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3 November Update: Shiv Kumar Yadav has been sentenced to life imprisonment on charges of rape, causing bodily harm and endangering the life of a woman under the IPC.

Also read: A timeline of the case that changed online cab aggregators in India.

20 October: Shiv Kumar Yadav, the driver accused in the rape incident on 5th December last year, has been found guilty on charges of rape, causing bodily harm and endangering the life of a woman under the Indian Penal Code. This was a case that changed the regulatory landscape for cab aggregators in India, with online cab aggregators being banned in many states in India, and state governments releasing policies specifically governing cab aggregators.

Following the incident, the Delhi Government banned Uber, saying that the company was not allowed to ferry customers in capital, was not an authorised radio cab service, and hence operating illegally. Uber resumed operations in Delhi a month later, after applying for a radio taxi license, allowing only those drivers who underwent re-verification of police clearance.

Ministry of Road Transport and Highways has issued an advisory for the licensing, compliance and liability of on demand IT based transportation aggregators in India. More on that here.

Uber has responded by welcoming the judgment:

Amit Jain, Uber’s India president said, “Sexual assault is a terrible crime and we’re pleased he has now been brought to justice. Safety is a priority for Uber and we’ve made many improvements – in terms of new technology, enhanced background checks and better 24/7 customer support – as a result of the lessons we learned from this awful case. That said Uber can always do better, which is why are continually looking for ways to improve safety before, during and after the ride.”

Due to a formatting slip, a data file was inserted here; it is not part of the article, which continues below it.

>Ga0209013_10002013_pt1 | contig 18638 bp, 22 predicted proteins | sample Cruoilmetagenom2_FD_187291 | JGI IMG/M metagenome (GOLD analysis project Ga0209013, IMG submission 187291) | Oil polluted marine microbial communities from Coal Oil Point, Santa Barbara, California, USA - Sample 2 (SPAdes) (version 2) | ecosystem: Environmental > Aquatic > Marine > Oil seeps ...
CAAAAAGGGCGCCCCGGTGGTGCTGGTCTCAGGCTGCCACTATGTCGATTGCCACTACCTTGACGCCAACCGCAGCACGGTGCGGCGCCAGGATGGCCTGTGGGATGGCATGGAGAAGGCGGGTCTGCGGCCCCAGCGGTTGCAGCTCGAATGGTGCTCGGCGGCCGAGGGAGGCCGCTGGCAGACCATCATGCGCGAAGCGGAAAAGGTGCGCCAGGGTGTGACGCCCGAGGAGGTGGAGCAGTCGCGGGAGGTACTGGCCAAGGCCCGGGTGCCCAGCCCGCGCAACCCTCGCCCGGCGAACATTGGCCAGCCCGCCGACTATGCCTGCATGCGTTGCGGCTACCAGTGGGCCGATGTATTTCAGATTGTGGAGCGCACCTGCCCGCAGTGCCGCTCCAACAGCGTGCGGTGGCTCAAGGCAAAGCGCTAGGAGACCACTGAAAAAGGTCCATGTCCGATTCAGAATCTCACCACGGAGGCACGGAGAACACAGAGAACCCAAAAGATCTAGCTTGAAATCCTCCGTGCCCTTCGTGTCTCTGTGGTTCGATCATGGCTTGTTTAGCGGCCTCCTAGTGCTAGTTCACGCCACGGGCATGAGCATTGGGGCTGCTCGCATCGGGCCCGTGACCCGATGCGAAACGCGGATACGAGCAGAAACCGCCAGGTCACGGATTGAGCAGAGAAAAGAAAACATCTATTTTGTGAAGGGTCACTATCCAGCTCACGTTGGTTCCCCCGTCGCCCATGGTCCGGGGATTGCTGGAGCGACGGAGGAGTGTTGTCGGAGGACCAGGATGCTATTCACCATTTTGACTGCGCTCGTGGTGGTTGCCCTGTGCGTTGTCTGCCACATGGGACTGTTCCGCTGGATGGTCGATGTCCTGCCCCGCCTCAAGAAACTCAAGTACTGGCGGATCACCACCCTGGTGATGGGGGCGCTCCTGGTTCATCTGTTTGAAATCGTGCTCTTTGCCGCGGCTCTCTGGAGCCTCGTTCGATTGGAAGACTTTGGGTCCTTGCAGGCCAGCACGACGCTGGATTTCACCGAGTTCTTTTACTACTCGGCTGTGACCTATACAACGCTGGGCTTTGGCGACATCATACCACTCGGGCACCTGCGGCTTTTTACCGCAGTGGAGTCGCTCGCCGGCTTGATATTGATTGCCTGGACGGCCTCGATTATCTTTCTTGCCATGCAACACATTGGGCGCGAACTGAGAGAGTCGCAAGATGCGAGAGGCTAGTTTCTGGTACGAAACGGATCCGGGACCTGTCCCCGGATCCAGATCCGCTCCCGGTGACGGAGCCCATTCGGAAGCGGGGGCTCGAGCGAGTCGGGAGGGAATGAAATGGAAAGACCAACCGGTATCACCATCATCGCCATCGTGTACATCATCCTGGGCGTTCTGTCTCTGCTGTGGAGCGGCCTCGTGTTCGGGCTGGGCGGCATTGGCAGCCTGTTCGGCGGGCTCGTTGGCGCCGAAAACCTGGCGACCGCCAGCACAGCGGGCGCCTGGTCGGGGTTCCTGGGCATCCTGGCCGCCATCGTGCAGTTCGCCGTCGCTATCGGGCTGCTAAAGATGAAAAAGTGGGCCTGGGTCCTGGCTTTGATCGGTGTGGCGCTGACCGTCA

Yadav’s previous sexual assault cases found

After an FIR was launched against him, there were reports of Yadav having a history of sexual assault with 5 registered and 27 unregistered cases, as past victims resurfaced. He had pleaded not guilty. Yadav’s sentencing is scheduled for Friday (23 October), where he could face life imprisonment as the maximum punishment after arguments.

Victim withdrew case in US

In January, the Delhi rape victim sued Uber for negligence and fraud in a US Federal Court, after she hired New York-based litigator Douglas Wigdor, to look into the possibility of suing Uber in US courts since the company’s driver screening and passenger safety policies was formulated in the United States. However, last month, the victim withdrew her court case against the company.

Liability and safety issues in cab aggregation

This case had also raised questions on Uber’s background checks on its drivers. Note that Uber maintains that drivers are not its employees, but only individuals listing on a platform that connects drivers and passengers looking to ride in its areas of operation.

According to a Scroll report, Yadav had a government permit to drive the vehicle, and had submitted forged documents while enrolling on the Uber platform. Following the incident hired First Advantage, a background check company, to bring in additional layers of screening over its standard transport licensing process which included address verification, a local criminal court search, and a national criminal database search.

Uber also rolled out an update to its app in India with a panic/SOS button to alert the local police in case of an emergency. The company said that it would have a second safety feature called safety net allowing users to share their trip details and real-time location with up to 5 friends and family members, which it has launched.

Yadav’s lawyer said he was falsely implicated

Previously, the Supreme Court had set aside Delhi High Court’s order to allow Yadav to reexamine 13 witnesses, the victim included after the victim moved the SC against the high court order. Meanwhile, Yadav’s lawyer stated that there were contradictions in the prosecution’s story, as well as the survivor’s version. DK Mishra, who appeared on Yadav’s behalf, added that false evidence had been planted to implicate him, and that the victim had changed her statements before the court and police. He also added that Uber’s data wasn’t enough and that they’d need to get data from Google’s generated map.